The wines of the Haut-Rhin from Turckheim to Guebwiller
By Sue Style
This Guide was last updated on 14 March 2011
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Alsace offers a dazzling range of styles from crisp and light to rich, smoky and spicy, and from very dry to sweet. Wines are characterised by their opulence and richness, and they are ideal partners for food. Because winemakers want to preserve the primary fruit flavours of the often highly aromatic local varieties, small oak barrels are rarely used, though some producers age (or even occasionally ferment) in larger oak foudres. Within Alsace and from outside, a ‘Great Sugar Debate’ is raging – fuelled by the perception that all Alsace whites, even those that are not late harvested or botrytized, are getting steadily sweeter. Up until now, no indication of sweetness levels has been required on the label, though several attempts have been made to remedy this. In the absence of any definitive official ruling, some individual producers have come up with their own sweetness scale, often appended to a back label. In future, however, at least Rieslings will be obliged to indicate whether the wine is dry, off-dry, medium-dry, medium-sweet or sweet. As far as sweetness is concerned, you’re more likely to know where you are with Vendanges Tardives wines, which generally range from off-dry to sweet, and Sélection de Grains Nobles wines, which are full-bodied, aromatic, very rich and invariably sweet. Longevity depends on the grape variety and the style made, but Riesling and Pinot Gris wines in particular are renowned for their ageing potential: 5–20 years and sometimes more.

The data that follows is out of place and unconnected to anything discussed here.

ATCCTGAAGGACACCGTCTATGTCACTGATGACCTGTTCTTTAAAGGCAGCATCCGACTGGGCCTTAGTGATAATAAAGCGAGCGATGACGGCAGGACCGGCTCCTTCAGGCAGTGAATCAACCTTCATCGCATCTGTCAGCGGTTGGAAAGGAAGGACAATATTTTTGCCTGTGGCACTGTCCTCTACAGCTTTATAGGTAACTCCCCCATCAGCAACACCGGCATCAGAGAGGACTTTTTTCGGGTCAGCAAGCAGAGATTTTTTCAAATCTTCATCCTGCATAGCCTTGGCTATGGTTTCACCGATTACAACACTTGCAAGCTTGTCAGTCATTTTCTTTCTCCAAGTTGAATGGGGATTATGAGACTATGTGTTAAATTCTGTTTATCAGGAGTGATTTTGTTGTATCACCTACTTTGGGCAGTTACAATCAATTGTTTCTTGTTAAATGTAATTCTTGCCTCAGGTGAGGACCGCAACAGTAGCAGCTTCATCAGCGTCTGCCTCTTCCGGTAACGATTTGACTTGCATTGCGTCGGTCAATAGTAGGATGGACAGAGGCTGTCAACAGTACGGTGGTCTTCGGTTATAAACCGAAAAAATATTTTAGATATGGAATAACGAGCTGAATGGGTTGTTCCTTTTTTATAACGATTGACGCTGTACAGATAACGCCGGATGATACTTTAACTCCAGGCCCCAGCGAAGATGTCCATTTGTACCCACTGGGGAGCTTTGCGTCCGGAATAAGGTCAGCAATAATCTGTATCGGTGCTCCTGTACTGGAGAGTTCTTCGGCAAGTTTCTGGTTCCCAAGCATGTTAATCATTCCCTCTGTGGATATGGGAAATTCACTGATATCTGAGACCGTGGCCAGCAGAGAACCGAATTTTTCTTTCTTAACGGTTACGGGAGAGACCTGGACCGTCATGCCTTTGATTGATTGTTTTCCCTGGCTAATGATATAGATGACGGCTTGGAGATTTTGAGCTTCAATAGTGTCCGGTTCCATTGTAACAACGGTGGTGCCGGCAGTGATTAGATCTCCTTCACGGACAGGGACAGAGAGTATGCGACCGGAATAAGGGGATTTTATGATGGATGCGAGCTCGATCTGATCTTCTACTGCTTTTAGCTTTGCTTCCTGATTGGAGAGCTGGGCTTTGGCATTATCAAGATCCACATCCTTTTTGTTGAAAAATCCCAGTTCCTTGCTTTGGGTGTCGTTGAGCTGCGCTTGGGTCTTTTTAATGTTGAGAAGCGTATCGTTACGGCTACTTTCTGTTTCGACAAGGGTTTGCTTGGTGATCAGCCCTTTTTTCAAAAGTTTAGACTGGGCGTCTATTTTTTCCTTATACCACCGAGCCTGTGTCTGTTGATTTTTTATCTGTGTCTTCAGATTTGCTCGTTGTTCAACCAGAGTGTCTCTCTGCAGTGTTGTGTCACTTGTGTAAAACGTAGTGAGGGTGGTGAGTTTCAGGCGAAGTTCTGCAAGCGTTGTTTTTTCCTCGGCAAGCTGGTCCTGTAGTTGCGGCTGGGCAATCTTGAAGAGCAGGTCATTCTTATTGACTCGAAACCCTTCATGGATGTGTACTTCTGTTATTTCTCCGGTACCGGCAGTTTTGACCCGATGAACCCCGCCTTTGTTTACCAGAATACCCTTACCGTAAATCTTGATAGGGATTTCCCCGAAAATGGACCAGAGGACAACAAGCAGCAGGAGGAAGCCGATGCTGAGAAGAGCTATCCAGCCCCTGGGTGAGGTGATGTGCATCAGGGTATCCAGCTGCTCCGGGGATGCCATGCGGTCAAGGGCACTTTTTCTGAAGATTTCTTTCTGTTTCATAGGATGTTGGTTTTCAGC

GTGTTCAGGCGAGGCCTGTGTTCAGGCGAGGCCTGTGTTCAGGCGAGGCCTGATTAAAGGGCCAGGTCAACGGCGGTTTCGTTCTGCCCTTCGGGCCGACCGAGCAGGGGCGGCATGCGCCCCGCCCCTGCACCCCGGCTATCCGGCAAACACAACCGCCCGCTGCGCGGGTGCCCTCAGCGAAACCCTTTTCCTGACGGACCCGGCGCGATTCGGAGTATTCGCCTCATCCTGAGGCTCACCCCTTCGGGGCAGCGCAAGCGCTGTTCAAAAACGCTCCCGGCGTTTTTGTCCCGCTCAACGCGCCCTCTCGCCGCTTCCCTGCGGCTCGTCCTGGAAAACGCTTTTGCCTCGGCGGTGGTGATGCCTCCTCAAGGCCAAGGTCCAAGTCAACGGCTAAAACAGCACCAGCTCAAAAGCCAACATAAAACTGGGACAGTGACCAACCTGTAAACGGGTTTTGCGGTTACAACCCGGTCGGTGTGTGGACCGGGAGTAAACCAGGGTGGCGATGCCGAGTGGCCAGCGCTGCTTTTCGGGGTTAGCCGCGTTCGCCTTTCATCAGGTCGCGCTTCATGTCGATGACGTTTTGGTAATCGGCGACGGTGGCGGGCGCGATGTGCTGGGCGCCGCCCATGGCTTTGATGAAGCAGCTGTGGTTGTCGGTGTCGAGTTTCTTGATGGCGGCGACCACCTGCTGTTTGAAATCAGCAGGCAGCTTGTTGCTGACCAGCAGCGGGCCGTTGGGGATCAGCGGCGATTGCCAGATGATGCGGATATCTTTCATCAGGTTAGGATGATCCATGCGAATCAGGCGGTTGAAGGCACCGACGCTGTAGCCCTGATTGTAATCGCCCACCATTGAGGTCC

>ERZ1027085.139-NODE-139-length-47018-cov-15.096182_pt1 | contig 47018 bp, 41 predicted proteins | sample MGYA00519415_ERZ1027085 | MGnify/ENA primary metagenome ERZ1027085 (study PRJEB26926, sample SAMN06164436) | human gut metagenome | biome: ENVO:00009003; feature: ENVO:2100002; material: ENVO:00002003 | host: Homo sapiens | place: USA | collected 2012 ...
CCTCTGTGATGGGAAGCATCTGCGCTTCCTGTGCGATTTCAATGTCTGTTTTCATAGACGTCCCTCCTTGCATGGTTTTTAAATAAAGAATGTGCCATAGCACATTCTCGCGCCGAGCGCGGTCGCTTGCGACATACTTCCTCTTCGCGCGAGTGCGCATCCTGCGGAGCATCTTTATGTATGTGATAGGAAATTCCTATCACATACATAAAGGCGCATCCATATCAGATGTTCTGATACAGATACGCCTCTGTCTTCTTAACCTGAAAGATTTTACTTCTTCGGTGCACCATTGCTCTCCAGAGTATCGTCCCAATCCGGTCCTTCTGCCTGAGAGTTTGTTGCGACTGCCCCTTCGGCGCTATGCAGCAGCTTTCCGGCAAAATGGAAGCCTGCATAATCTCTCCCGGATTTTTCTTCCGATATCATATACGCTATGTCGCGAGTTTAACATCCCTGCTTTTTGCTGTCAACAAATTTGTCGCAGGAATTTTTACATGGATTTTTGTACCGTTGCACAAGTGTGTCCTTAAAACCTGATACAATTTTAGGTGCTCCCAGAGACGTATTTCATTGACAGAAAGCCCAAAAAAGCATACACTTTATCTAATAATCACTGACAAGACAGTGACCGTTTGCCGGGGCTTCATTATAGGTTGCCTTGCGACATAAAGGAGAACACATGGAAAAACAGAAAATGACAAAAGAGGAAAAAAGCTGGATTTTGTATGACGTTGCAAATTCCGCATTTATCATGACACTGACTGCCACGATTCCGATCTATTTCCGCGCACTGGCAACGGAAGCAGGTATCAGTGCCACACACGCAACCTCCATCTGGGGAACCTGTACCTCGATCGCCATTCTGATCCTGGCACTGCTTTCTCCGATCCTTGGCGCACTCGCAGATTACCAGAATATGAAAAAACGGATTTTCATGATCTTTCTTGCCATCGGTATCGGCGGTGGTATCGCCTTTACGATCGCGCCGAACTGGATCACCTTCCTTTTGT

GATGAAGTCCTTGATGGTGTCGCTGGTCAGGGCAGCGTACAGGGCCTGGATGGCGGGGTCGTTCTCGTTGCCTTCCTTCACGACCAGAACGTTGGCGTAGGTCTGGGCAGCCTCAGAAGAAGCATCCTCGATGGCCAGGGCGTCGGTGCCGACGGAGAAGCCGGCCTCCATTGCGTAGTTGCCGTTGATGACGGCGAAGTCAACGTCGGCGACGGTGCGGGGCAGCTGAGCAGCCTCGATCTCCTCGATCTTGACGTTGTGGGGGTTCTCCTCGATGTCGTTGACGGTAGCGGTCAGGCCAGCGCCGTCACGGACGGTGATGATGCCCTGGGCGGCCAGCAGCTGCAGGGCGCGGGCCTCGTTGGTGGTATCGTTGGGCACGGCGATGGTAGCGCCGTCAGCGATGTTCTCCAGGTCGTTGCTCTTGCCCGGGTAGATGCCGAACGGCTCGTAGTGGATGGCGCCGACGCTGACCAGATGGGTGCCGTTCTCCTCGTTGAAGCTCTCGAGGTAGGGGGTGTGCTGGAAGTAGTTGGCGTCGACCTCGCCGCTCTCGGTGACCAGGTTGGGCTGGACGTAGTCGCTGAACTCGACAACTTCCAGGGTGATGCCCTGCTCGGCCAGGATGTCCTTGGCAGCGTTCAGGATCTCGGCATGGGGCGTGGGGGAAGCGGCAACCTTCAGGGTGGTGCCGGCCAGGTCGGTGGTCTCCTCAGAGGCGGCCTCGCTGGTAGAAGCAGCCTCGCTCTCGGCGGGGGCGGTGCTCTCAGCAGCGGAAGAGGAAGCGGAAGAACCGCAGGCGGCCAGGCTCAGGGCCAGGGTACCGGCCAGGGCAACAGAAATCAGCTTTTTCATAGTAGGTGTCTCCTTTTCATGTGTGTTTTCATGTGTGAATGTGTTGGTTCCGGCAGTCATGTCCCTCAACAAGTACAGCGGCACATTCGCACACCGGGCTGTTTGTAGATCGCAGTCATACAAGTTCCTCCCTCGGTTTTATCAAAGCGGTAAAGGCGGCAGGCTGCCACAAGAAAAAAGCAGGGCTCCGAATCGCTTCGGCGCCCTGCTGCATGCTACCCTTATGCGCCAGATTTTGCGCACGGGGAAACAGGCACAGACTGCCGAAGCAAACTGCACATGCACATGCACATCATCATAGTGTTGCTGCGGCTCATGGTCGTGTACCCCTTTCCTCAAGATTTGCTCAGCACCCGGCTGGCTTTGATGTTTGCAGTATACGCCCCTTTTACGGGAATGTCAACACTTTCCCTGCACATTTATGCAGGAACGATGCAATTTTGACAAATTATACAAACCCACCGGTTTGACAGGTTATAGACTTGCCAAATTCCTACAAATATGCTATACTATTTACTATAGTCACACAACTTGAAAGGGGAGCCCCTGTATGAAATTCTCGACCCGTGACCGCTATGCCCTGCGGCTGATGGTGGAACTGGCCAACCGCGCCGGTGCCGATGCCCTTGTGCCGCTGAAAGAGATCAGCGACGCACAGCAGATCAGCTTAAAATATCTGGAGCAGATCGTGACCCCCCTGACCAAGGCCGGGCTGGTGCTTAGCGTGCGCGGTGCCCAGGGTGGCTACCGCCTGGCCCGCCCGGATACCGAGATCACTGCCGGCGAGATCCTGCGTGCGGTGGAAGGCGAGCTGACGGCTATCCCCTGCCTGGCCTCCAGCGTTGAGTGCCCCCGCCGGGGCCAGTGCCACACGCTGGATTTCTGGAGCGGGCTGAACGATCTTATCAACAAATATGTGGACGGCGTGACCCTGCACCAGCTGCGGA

Made only with Pinot Noir grapes, the wines are generally lightly coloured, fruity with hints of cherries. Sometimes the wines are aged in oak which adds to their structure and complexity, and a privileged few have the benefit of a spell in new barriques. Most are for drinking young though a few will age for 5–10 years.
Some rosé is made from Pinot Noir and mainly drunk locally. It is light and dry, and should be consumed young.
By law made using the Traditional Method, Crémant d'Alsace wines have a minimum of 15 months ageing on lees. The wines are essentially dry (Brut) and range from soft and delicate, when made with Pinot Blanc, to fuller in body when made with the other grape varieties. Pinot Noir can be used for a Blanc de Noirs and for Crémant rosé, very little of which is made.
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